. . . The percentage of veteran miners with progressive massive fibrosis in 2012 was nearly 10 times greater than the percentage in the mid-1990s, according to the new research. (emphasis mine)
No word from The Intelligencer on Murray Coal’s reaction.
A final note on the sourcing for this post. Both the Pittsburgh Tribune-Review and the Charleston Daily Mail are conservative newspapers. That, however, did not keep them from publishing this important story about the increase in black lung disease. (It is, after all, news.) Contrast them with our local papers which continually tell us how "fair and balanced" they are while ignoring anything that doesn’t fit into their "Obama’s war on coal" narrative. The local papers also tell us over and over how they care about miners and miner’s jobs. Yeah? Where is their outrage over this?
A correction and an update
Correction – In the post I wrote about the Mine Safety Health Administration’s ruling on April 23: " And what do you think the Wheeling Intelligencer did? The paper ignored the reasoning behind the new rule but it did devote a whole article to explaining Murray’s position." In my original research, I missed that one of the papers carried the AP story about the ruling. I am unable to determine if it was the Intelligencer or the News-Register.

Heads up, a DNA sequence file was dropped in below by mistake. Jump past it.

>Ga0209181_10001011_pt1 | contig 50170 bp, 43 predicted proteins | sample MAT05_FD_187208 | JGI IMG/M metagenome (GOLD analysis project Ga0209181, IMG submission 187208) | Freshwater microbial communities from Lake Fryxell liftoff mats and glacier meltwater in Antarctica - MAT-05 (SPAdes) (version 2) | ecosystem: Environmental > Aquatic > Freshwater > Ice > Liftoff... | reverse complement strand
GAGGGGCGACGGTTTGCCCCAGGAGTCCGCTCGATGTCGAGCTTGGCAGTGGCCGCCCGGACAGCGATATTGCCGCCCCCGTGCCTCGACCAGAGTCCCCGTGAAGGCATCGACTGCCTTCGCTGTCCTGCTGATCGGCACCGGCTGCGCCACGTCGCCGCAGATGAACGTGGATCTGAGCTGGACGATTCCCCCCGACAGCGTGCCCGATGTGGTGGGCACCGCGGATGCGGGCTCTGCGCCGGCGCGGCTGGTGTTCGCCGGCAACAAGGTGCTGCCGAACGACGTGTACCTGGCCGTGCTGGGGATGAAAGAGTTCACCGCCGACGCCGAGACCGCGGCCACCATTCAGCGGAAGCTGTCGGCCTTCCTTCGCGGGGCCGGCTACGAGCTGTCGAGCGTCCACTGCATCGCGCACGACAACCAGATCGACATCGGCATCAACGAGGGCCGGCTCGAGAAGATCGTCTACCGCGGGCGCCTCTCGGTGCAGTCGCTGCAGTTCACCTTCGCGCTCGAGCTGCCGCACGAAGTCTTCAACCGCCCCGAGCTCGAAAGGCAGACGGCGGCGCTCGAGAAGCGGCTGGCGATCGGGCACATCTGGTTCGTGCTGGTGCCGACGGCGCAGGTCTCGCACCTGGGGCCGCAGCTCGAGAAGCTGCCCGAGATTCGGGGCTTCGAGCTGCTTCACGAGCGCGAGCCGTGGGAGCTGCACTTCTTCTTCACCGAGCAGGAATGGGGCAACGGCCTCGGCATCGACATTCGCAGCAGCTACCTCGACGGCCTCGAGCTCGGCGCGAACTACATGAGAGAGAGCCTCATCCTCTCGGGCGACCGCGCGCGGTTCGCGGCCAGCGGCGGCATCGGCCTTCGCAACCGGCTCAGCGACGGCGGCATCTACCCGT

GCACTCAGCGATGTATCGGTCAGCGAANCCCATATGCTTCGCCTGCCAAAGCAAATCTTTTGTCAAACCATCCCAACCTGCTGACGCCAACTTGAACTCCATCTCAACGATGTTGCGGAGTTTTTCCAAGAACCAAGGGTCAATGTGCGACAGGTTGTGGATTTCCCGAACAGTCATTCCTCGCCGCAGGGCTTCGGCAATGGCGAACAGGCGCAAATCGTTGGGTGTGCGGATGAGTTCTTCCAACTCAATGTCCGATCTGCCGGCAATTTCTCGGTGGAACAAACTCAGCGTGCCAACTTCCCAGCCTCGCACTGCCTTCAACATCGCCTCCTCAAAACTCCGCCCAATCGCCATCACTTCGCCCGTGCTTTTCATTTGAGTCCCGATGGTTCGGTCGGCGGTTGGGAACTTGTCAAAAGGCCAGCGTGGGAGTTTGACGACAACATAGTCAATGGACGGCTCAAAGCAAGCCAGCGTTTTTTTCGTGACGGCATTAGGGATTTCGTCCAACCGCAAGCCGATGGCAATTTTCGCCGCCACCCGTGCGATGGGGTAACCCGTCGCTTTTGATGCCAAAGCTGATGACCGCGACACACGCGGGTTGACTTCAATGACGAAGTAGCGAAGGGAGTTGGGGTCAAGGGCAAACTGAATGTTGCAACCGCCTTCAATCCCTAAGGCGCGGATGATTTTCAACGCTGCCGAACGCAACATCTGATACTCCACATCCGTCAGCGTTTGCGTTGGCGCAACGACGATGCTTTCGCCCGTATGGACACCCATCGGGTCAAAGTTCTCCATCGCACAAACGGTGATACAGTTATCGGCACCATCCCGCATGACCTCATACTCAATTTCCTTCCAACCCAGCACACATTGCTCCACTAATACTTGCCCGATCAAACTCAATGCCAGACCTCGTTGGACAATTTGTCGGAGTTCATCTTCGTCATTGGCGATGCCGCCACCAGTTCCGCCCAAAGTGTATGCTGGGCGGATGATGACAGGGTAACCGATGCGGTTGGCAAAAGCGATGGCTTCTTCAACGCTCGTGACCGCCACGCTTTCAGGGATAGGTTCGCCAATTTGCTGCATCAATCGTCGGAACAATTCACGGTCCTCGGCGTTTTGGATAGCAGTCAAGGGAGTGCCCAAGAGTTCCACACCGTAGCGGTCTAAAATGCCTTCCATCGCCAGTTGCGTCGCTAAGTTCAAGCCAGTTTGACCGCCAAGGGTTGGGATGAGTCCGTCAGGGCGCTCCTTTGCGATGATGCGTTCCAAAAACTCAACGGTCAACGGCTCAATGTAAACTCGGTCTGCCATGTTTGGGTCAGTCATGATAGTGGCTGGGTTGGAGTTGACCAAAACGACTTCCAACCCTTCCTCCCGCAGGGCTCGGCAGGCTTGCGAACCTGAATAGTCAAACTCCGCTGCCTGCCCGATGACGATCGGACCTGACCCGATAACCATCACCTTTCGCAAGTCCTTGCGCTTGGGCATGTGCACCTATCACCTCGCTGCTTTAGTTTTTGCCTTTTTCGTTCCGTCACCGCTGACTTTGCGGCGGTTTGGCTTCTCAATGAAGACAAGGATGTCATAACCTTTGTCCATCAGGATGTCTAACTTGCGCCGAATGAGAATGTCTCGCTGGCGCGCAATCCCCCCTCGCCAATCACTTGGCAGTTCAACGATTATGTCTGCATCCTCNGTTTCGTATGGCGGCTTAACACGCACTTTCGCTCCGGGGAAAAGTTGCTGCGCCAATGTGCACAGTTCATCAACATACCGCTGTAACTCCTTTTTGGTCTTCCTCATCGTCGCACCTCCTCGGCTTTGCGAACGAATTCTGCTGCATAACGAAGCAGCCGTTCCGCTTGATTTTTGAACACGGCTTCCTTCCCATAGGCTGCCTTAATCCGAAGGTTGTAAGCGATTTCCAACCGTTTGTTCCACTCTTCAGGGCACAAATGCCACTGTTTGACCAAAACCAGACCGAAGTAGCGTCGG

Update – This morning’s Intelligencer carried an editorial, "End Resurgence of ‘Black Lung.’" I find it interesting that neither paper has done a story on the subject since Monday when many Appalachian newspapers ran their first story on the subject but now it’s time to editorialize. Maybe that’s because editorials allow the writer more freedom to pick and choose what information gets used and what gets left out particularly for an audience that may not be familiar with the story. The editorial suggests that:
Federal investigators need to pinpoint what has happened - what has changed - to give black lung another shot at killing and disabling coal miners. Then, action needs to be taken to reverse the trend.
They don’t know? Why not cite the NIOSH conclusion that almost every other story or editorial used?
"Excessive inhalation of coal mine dust is the sole cause of PMF in working coal miners, so this increase can only be the result of overexposures and/or increased toxicity stemming from changes in dust composition."
Yes, it's the "sole cause."